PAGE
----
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House Speaker Biographies

Photo credit:

Athanatos. "Find A Grave - Millions of Cemetery Records." May 24, 2010.  www.findagrave.com


Photo credit:

Athanatos. "Find A Grave - Millions of Cemetery Records." May 24, 2010.  www.findagrave.com

 

A. Brower Longaker

Born: April 21, 1828, Lower Providence Township, Montgomery County, PA.  Died: June 16, 1913, Norristown, Montgomery County, PA.  Member of the House: Montgomery County, 1855-1858.  Affiliation: Democrat.

Abraham Brower Longaker, son of former Representative Henry Longaker, was born on April 21, 1828. Longaker was born with a twin sister, Elizabeth, who passed away shortly after birth.  He was named after his maternal uncle, the Hon. Abraham Brower, who served in the Pennsylvania Senate from 1841-1843.  As a child, he attended the Washington Hall Academy.  He attended Franklin College (now Franklin & Marshall College) in 1847, before transferring to Union College in Schenectady, New York, and graduated from that institution in 1850.  Upon completing his education, he became a public school teacher in Philadelphia from 1850-1852. Longaker’s career plans changed, leading him to attend law school at the State and National Law School of New York State, where he graduated from in 1853.  Longaker married Mary More Slingluff on December 8, 1859, and the couple had 3 children: Leila Kurtz, Rosalie, and Norris Slingluff.

Longaker practiced law in Northampton County before relocating to his home county of Montgomery, where he was admitted to the bar on September 28, 1853.  He quickly entered the political arena as a delegate to the Democratic State Convention in 1855.  That same year, he began his tenure as a Representative in the Pennsylvania House, serving 3 terms before his election as the 80th Speaker of the House on January 5, 1858.  As Speaker, he oversaw Act 455 of 1858, which authorized the sale of state-owned canals to privately owned railroad companies.  Also under Longaker’s Speakership, the House adopted a new rule requiring members to cast their vote when their name was called, instead of waiting and recording their votes after the rest of the members had voted.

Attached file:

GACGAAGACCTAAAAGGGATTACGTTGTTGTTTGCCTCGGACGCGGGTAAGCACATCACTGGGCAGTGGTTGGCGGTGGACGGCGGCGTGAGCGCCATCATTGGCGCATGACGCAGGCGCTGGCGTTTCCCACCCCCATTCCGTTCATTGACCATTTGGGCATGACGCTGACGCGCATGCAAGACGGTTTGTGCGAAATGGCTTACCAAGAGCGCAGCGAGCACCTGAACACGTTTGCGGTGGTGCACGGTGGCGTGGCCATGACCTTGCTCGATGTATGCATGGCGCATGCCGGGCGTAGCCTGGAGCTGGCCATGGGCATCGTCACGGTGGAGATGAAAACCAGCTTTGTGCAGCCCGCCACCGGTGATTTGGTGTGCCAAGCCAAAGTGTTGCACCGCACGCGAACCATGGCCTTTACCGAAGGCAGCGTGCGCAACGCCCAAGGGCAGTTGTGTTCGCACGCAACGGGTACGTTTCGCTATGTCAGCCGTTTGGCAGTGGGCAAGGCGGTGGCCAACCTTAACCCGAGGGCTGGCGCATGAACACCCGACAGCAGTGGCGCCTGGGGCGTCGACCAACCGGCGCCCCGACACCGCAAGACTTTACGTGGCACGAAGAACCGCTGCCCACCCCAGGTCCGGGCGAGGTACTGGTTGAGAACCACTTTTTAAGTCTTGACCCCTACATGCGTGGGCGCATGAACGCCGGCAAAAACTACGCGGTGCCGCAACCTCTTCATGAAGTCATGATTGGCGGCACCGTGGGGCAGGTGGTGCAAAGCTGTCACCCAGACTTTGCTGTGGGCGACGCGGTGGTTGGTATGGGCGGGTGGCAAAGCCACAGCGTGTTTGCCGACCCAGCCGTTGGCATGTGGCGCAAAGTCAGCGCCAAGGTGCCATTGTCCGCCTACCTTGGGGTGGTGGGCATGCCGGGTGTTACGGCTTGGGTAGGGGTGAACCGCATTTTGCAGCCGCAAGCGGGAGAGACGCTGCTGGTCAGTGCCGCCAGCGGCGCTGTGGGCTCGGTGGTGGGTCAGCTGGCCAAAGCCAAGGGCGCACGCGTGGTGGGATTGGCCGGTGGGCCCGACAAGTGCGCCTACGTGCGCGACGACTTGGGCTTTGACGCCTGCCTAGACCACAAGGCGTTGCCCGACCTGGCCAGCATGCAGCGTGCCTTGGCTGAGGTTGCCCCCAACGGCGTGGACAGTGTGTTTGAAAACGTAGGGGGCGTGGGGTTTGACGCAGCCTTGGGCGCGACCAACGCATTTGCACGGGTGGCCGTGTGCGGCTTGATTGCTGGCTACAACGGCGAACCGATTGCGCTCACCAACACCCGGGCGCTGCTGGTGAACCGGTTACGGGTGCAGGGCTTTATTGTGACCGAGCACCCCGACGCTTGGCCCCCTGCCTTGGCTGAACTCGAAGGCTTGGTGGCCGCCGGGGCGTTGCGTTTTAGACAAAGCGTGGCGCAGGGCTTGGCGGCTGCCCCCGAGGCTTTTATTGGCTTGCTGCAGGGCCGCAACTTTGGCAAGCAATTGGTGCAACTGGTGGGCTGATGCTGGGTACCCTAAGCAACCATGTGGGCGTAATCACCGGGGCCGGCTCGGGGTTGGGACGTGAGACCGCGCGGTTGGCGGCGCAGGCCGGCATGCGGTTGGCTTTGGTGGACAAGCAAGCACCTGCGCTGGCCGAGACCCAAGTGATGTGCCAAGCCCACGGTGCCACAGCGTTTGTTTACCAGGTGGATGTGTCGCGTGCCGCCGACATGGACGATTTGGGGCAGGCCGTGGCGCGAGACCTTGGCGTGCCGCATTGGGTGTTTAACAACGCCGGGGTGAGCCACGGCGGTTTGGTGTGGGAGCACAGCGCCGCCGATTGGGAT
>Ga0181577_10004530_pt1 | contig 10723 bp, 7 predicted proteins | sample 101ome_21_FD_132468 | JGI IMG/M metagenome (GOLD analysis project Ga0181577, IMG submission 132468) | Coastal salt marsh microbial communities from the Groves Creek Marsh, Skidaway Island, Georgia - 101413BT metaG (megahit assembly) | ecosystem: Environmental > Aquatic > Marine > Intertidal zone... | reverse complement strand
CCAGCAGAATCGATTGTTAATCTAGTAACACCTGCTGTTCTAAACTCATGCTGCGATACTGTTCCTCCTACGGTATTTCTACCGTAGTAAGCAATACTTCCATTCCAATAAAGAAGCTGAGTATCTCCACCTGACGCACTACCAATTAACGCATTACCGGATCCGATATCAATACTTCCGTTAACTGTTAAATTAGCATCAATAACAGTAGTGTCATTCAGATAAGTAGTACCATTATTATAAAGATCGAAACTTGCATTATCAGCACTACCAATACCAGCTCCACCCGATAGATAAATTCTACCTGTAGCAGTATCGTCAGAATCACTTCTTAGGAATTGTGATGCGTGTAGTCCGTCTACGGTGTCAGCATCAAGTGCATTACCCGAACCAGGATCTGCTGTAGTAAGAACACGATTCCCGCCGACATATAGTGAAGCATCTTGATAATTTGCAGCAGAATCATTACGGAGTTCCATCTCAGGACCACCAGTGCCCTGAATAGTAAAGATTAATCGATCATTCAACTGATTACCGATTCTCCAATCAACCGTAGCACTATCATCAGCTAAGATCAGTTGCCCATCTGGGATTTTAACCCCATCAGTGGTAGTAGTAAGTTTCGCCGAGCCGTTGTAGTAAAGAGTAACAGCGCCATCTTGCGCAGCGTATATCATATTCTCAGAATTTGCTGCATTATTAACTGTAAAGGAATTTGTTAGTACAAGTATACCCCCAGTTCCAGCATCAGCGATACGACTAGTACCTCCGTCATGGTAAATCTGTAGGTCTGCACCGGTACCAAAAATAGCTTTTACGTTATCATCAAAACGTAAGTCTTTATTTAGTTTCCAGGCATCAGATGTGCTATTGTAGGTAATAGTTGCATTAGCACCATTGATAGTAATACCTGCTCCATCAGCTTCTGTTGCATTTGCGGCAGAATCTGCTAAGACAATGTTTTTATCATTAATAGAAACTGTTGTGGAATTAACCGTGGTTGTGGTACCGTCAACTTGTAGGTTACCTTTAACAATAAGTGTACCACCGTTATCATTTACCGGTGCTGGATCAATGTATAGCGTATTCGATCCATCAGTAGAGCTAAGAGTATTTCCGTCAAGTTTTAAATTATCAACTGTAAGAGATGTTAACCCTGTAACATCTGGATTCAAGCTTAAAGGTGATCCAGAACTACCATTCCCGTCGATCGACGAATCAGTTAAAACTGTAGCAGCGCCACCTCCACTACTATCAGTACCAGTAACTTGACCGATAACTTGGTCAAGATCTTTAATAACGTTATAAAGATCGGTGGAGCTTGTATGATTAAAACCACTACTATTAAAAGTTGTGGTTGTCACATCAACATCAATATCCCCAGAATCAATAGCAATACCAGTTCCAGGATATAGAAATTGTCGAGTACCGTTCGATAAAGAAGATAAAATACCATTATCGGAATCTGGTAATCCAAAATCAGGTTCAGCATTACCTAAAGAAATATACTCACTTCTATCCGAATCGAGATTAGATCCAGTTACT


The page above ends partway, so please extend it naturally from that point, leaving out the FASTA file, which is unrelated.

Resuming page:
During the Civil War, Longaker briefly volunteered as part of the Independent Volunteer Cavalry of Pennsylvania, mustering in as a sergeant on September 13, 1862.  He was discharged on September 27, 1862. He reenlisted on July 2, 1863, in Company H, 41st Regiment of the Pennsylvania Emergency Militia, entering as a private, and was elected quartermaster of the regiment on July 5.  When the regiment was organized into brigades, he acted as commissary of the brigade.  He mustered out on August 4, 1863.

Following his tenure in the House, Longaker remained involved in public service.  He was elected as the recording secretary of the Pennsylvania State Agriculture Society in 1861, and was re-elected annually until 1869.  In 1860 he was appointed inspector, and later secretary, of the State Prison Board, serving 3 years.  He was a director of the Bank of Montgomery County in 1863, and was president of the bank from 1864-1868.  In February of 1867, he was appointed by President Andrew Johnson as Collector of Revenue for the Sixth District of Pennsylvania.  In October of 1868, Longaker was elected as president judge of the Third Judicial District of Pennsylvania (covering Northampton and Lehigh Counties).  He held this position until 1878, when he resigned to return to his private law practice in Allentown.

Abraham Brower Longaker died on June 16, 1913.  He is interred at Montgomery Cemetery in Norristown, Montgomery County, Pennsylvania.